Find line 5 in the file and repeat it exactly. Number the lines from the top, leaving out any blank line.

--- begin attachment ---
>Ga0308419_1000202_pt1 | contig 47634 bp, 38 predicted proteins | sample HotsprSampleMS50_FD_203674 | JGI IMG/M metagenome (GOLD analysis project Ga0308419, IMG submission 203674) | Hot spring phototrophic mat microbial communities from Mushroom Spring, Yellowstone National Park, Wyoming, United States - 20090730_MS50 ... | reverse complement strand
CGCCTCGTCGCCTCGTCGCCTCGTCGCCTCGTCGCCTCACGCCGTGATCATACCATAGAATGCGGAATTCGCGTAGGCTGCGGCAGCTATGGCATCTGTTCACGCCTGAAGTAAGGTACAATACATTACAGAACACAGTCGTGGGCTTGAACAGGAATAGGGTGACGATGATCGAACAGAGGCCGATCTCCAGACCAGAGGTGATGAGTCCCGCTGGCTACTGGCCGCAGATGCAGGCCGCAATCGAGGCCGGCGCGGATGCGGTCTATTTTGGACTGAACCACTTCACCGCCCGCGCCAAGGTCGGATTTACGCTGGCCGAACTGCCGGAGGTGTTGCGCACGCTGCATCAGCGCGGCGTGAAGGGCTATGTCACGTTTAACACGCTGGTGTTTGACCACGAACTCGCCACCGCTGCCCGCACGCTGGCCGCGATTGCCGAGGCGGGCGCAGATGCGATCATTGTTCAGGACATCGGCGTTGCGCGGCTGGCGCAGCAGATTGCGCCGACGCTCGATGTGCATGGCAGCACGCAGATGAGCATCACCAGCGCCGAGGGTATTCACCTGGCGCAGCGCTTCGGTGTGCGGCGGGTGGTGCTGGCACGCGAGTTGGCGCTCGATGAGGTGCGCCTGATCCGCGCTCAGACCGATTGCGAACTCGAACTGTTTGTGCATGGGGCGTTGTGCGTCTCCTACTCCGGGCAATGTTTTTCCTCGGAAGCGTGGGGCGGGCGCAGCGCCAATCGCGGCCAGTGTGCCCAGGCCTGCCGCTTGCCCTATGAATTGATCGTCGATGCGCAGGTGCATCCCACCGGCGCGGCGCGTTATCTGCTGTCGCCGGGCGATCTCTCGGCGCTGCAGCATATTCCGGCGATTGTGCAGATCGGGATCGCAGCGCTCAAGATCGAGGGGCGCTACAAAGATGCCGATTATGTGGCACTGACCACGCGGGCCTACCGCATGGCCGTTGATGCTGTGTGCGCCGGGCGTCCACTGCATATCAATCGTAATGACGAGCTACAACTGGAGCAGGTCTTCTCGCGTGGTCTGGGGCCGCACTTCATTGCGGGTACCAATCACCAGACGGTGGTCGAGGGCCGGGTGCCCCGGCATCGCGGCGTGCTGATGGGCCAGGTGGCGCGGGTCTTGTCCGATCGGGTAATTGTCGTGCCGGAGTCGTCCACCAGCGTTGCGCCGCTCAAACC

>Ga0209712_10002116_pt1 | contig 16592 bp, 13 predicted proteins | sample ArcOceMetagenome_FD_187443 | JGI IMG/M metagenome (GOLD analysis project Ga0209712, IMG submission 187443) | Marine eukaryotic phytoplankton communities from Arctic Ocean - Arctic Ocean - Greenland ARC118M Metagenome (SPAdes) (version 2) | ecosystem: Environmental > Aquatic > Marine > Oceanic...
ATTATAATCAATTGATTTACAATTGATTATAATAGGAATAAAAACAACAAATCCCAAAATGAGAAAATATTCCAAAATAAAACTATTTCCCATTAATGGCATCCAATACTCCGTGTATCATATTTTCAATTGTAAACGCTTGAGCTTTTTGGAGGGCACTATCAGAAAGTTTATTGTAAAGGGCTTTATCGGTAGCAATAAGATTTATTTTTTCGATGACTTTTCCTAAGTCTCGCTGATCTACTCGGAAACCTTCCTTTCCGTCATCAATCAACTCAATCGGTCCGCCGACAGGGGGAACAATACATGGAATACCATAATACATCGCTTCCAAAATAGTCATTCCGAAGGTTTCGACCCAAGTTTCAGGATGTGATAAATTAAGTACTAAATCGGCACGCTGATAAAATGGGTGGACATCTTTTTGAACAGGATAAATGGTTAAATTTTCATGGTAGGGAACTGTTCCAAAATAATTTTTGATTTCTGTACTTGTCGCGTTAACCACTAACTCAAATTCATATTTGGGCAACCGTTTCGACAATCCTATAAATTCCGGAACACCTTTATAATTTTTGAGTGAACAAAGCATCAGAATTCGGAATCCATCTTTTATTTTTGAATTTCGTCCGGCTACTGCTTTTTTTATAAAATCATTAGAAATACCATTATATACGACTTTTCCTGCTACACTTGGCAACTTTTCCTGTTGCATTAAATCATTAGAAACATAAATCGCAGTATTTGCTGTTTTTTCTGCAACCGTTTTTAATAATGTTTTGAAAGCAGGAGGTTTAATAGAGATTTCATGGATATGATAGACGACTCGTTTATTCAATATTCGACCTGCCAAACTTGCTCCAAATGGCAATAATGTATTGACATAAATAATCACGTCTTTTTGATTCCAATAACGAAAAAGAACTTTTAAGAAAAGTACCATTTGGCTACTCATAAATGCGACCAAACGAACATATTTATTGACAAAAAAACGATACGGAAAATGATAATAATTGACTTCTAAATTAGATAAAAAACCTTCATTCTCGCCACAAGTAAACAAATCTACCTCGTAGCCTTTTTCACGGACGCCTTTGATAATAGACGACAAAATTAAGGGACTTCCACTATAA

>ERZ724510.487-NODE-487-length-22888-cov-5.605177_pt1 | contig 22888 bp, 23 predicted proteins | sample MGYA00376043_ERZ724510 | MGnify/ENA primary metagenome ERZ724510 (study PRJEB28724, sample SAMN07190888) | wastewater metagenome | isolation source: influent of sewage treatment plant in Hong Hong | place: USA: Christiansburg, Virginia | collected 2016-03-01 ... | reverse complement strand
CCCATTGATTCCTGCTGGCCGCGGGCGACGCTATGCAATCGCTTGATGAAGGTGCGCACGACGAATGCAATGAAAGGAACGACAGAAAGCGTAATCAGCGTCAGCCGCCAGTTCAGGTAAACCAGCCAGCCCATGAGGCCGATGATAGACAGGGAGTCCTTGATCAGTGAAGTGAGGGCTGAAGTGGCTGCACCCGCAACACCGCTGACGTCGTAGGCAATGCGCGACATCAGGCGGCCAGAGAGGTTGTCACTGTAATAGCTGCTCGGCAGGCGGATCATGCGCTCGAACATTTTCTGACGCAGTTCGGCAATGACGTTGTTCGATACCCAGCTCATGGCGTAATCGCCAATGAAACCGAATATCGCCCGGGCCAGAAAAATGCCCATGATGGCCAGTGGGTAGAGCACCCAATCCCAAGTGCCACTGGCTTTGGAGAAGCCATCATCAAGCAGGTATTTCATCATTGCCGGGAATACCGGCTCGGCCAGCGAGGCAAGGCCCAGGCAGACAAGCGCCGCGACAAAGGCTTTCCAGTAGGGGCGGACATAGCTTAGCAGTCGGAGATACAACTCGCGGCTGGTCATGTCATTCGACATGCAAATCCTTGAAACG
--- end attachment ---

>ERZ724510.487-NODE-487-length-22888-cov-5.605177_pt1 | contig 22888 bp, 23 predicted proteins | sample MGYA00376043_ERZ724510 | MGnify/ENA primary metagenome ERZ724510 (study PRJEB28724, sample SAMN07190888) | wastewater metagenome | isolation source: influent of sewage treatment plant in Hong Hong | place: USA: Christiansburg, Virginia | collected 2016-03-01 ... | reverse complement strand